Correction: An earlier version of this story incorrectly referred to the discriminatory pageant organization as Miss USA rather than Miss United States of America. Miss USA, along with sister organization Miss Universe, allow trans women to compete. We apologize for the error.
A federal judge in Oregon has quashed a suit brought by Anita Noelle Green that challenged the Miss United States of America's policy of excluding transgender contestants.
Green was a successful trans beauty queen in 2019, competing in the Miss Montana contest and winning the crown of Miss Elite Earth Oregon. That same year, producers of the Miss United States of America pageant reached out to Green and encouraged her to enter their pageant, according to them. Afterwards, pageant representatives returned her $195 entry fee and told her she couldn't compete because the competition only allowed "natural born women" assigned female at birth.
Green, Oregon's first trans delegate at a Democratic National Convention, sued the organization for gender discrimination; Oregon law bans discrimination based on gender identity. What appeared like a cut-and-dried case of bias — numerous pageants, including the Miss Universe and Miss USA pageants (separate entities from Miss United States of America) pageants allow trans women to compete — was rejected by Judge Michael W. Mosman of the U.S. District Court for the District of Oregon. Mosman, a member of the anti-LGBTQ+ Mormon Church and appointed to the federal bench of President George W. Bush — ruled Miss United States of America had a right to ban trans contestants on First Amendment grounds that protect free speech.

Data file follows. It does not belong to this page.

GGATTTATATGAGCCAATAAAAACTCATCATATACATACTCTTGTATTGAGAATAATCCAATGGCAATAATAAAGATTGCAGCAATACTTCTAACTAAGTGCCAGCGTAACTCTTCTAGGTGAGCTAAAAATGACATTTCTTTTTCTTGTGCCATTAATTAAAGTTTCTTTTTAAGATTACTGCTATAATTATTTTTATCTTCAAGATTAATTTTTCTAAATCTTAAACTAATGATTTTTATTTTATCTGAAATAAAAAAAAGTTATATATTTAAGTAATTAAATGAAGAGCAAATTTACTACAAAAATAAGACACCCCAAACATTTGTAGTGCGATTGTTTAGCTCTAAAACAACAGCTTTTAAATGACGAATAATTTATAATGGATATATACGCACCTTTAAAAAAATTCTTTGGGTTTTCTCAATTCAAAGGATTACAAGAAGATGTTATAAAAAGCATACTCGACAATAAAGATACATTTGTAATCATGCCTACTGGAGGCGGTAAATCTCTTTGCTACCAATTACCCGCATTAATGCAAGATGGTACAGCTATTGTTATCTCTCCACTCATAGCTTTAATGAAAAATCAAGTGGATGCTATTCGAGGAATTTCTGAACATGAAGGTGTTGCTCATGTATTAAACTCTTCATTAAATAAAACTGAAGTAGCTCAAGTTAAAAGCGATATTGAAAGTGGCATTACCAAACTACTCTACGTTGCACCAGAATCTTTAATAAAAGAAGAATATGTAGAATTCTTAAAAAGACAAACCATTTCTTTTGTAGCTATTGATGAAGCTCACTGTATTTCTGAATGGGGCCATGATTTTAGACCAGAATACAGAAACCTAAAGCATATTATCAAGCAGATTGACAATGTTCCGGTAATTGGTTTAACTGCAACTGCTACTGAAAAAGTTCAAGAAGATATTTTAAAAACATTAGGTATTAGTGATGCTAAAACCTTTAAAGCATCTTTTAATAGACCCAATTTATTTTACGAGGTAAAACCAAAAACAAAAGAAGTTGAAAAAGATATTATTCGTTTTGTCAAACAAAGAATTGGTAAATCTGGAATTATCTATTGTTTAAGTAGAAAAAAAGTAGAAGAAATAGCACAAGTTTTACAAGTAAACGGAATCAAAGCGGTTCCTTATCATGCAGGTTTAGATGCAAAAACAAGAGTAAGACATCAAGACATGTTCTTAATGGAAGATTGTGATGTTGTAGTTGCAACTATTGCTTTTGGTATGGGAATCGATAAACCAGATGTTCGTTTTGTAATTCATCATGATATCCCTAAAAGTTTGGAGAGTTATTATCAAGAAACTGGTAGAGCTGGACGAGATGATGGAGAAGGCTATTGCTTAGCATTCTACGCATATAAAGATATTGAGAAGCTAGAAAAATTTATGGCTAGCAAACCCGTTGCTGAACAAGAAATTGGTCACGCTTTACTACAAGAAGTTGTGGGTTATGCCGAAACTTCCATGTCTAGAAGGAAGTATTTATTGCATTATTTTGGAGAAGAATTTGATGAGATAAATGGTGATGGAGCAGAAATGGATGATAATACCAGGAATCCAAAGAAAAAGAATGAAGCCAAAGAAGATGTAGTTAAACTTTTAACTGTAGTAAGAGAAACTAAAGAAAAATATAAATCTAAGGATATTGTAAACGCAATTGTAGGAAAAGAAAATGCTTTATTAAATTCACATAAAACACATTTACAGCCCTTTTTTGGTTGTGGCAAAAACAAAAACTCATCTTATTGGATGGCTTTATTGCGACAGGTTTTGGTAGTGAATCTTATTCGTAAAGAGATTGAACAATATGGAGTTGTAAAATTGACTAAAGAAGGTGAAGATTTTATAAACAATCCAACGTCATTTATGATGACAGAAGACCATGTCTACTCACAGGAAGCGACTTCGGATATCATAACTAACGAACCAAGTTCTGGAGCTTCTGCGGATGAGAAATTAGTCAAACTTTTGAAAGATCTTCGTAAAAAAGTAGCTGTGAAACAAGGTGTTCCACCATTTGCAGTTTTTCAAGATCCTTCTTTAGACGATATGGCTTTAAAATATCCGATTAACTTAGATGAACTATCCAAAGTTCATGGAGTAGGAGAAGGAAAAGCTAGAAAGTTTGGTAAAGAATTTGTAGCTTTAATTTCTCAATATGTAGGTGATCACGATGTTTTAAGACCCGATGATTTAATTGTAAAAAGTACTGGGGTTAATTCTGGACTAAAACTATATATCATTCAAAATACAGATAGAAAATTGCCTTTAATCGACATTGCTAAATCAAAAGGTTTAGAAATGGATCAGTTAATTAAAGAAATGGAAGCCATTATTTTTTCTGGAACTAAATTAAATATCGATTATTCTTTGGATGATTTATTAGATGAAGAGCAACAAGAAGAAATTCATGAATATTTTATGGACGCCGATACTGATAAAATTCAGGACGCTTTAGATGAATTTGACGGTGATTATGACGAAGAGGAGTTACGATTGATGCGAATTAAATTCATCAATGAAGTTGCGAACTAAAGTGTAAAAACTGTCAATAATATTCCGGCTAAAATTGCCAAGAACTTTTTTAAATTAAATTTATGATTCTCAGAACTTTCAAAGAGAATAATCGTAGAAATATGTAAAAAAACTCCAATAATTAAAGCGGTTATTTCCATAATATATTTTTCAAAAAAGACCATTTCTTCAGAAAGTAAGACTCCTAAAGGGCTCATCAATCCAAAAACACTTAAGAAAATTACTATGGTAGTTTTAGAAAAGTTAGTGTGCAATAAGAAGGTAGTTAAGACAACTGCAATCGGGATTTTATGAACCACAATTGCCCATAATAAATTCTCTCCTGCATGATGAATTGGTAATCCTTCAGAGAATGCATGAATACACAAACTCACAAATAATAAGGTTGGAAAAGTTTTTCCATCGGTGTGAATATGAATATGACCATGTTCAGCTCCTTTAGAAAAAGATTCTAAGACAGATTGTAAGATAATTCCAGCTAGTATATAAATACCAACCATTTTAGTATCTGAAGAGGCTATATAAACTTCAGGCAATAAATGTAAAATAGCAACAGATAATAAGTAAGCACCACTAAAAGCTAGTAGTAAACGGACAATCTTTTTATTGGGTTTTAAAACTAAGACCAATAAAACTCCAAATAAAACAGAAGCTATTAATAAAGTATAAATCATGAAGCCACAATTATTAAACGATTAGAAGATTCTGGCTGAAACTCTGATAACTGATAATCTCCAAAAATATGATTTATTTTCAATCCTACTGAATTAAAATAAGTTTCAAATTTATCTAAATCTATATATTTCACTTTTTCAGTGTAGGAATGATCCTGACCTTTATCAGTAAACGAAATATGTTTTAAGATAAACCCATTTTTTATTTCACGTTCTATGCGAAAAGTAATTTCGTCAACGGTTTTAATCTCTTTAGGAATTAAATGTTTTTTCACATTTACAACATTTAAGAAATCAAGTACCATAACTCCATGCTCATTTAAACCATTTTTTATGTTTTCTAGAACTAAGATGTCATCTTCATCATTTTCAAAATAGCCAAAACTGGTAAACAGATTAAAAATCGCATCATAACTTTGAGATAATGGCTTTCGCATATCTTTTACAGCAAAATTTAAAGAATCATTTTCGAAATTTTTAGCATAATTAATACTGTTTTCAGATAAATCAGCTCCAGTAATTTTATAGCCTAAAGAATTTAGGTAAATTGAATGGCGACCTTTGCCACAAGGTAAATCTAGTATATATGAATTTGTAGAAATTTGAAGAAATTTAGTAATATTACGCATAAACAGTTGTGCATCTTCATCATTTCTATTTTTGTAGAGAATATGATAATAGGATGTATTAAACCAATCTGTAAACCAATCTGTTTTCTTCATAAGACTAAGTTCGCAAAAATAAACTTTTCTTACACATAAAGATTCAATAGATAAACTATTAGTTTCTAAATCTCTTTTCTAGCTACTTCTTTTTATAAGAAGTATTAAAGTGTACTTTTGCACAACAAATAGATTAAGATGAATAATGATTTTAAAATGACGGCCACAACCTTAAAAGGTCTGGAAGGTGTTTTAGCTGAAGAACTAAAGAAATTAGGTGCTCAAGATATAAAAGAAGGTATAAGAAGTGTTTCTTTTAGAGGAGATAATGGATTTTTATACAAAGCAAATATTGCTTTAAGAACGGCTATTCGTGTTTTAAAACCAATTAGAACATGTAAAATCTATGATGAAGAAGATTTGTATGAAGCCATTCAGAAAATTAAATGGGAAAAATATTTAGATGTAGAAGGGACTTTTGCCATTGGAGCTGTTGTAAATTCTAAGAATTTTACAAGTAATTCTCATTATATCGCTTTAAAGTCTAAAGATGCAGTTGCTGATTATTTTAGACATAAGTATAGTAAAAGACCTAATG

Mosman's ruling declared the pageant was an "expressive" organization and not a commercial one and was therefore not required to abide by antidiscrimination laws. Mosman's anti-trans ruling came down Thursday, the same day the House of Representatives passed the Equality Act, which would ban anti-LGBTQ+ discrimination in numerous facets of life, including housing, credit, and public accommodations.
Lawyers for the Miss United States of America pageant were routinely cruel in their defense of their discriminatory practices, them points out. Court papers for the defense routinely misgendered Green and referred to her as a man. Miss United States of America attorneys also argued trans contestants would undermine their message of "biological female empowerment" — they suggested trans contestants compete in their own pageant.
Even though the ruling was clearly not what she hoped for, Greene is proud of her efforts. She told The Oregonian her lawsuit brought attention to the fact that "discrimination against transgender people is still actively happening in the private and public sector even within the pageant circuit."